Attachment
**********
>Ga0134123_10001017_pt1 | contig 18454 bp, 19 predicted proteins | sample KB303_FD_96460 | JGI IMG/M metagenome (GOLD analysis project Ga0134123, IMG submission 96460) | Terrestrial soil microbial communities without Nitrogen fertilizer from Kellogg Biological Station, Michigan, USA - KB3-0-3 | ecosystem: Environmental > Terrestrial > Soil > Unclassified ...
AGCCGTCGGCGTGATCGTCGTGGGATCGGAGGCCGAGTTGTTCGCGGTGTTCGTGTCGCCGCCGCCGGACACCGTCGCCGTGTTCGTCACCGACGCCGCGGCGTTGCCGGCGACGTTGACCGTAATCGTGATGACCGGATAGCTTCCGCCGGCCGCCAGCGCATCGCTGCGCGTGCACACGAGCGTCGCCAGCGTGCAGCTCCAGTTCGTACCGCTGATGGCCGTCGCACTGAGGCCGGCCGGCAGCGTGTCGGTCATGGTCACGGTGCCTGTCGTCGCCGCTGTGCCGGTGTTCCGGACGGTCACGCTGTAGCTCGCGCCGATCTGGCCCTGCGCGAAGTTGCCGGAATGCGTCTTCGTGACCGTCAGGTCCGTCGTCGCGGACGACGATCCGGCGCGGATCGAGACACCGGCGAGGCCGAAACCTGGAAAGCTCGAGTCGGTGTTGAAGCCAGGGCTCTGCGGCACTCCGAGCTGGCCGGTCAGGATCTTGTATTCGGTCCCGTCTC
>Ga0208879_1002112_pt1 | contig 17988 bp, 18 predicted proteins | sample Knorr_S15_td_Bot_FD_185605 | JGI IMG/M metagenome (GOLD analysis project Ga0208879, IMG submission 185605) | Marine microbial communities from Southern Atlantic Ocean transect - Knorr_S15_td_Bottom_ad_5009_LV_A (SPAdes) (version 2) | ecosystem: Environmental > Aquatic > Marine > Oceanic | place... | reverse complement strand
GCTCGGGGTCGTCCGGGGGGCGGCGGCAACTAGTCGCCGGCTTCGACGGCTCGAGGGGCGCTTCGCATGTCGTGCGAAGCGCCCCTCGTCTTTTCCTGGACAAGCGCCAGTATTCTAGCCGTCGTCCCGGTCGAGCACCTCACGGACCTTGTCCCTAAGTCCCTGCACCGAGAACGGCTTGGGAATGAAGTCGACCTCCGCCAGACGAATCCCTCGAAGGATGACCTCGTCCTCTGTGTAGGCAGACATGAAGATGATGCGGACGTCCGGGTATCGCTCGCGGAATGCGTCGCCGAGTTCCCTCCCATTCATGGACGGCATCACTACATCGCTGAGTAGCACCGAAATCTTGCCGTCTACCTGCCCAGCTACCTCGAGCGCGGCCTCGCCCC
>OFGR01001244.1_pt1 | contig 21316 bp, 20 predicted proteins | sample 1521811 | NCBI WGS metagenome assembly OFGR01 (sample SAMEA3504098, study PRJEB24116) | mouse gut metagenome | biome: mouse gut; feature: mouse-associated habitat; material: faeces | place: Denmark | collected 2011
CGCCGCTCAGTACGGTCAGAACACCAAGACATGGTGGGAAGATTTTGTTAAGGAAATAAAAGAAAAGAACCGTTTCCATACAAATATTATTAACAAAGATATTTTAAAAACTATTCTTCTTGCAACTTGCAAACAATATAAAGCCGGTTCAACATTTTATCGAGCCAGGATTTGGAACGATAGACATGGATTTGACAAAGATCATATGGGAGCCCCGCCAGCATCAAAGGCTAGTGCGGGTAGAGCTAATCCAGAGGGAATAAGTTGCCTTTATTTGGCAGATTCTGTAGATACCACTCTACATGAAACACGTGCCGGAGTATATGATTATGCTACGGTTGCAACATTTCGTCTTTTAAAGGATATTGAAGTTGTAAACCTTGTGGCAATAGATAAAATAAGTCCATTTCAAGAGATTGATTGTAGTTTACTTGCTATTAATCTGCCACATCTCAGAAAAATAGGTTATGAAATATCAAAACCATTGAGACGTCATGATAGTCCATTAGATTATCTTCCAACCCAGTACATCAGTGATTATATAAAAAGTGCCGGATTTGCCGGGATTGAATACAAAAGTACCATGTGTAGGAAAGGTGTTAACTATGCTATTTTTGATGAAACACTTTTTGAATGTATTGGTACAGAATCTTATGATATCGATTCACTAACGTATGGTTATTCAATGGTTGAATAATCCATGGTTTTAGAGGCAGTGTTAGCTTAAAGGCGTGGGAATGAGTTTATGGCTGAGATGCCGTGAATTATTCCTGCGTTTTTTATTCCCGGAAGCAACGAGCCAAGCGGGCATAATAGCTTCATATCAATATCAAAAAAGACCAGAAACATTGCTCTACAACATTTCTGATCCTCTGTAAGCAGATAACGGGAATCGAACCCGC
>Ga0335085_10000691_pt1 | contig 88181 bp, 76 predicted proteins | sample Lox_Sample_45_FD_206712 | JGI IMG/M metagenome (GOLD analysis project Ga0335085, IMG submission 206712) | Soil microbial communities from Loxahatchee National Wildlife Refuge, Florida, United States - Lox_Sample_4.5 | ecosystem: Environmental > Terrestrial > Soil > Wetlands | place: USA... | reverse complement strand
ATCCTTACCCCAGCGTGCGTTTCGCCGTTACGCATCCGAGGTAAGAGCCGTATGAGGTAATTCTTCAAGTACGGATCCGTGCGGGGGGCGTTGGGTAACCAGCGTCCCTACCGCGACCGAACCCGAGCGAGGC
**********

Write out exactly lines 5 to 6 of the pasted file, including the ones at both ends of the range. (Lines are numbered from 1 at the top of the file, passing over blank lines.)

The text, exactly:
>OFGR01001244.1_pt1 | contig 21316 bp, 20 predicted proteins | sample 1521811 | NCBI WGS metagenome assembly OFGR01 (sample SAMEA3504098, study PRJEB24116) | mouse gut metagenome | biome: mouse gut; feature: mouse-associated habitat; material: faeces | place: Denmark | collected 2011
CGCCGCTCAGTACGGTCAGAACACCAAGACATGGTGGGAAGATTTTGTTAAGGAAATAAAAGAAAAGAACCGTTTCCATACAAATATTATTAACAAAGATATTTTAAAAACTATTCTTCTTGCAACTTGCAAACAATATAAAGCCGGTTCAACATTTTATCGAGCCAGGATTTGGAACGATAGACATGGATTTGACAAAGATCATATGGGAGCCCCGCCAGCATCAAAGGCTAGTGCGGGTAGAGCTAATCCAGAGGGAATAAGTTGCCTTTATTTGGCAGATTCTGTAGATACCACTCTACATGAAACACGTGCCGGAGTATATGATTATGCTACGGTTGCAACATTTCGTCTTTTAAAGGATATTGAAGTTGTAAACCTTGTGGCAATAGATAAAATAAGTCCATTTCAAGAGATTGATTGTAGTTTACTTGCTATTAATCTGCCACATCTCAGAAAAATAGGTTATGAAATATCAAAACCATTGAGACGTCATGATAGTCCATTAGATTATCTTCCAACCCAGTACATCAGTGATTATATAAAAAGTGCCGGATTTGCCGGGATTGAATACAAAAGTACCATGTGTAGGAAAGGTGTTAACTATGCTATTTTTGATGAAACACTTTTTGAATGTATTGGTACAGAATCTTATGATATCGATTCACTAACGTATGGTTATTCAATGGTTGAATAATCCATGGTTTTAGAGGCAGTGTTAGCTTAAAGGCGTGGGAATGAGTTTATGGCTGAGATGCCGTGAATTATTCCTGCGTTTTTTATTCCCGGAAGCAACGAGCCAAGCGGGCATAATAGCTTCATATCAATATCAAAAAAGACCAGAAACATTGCTCTACAACATTTCTGATCCTCTGTAAGCAGATAACGGGAATCGAACCCGC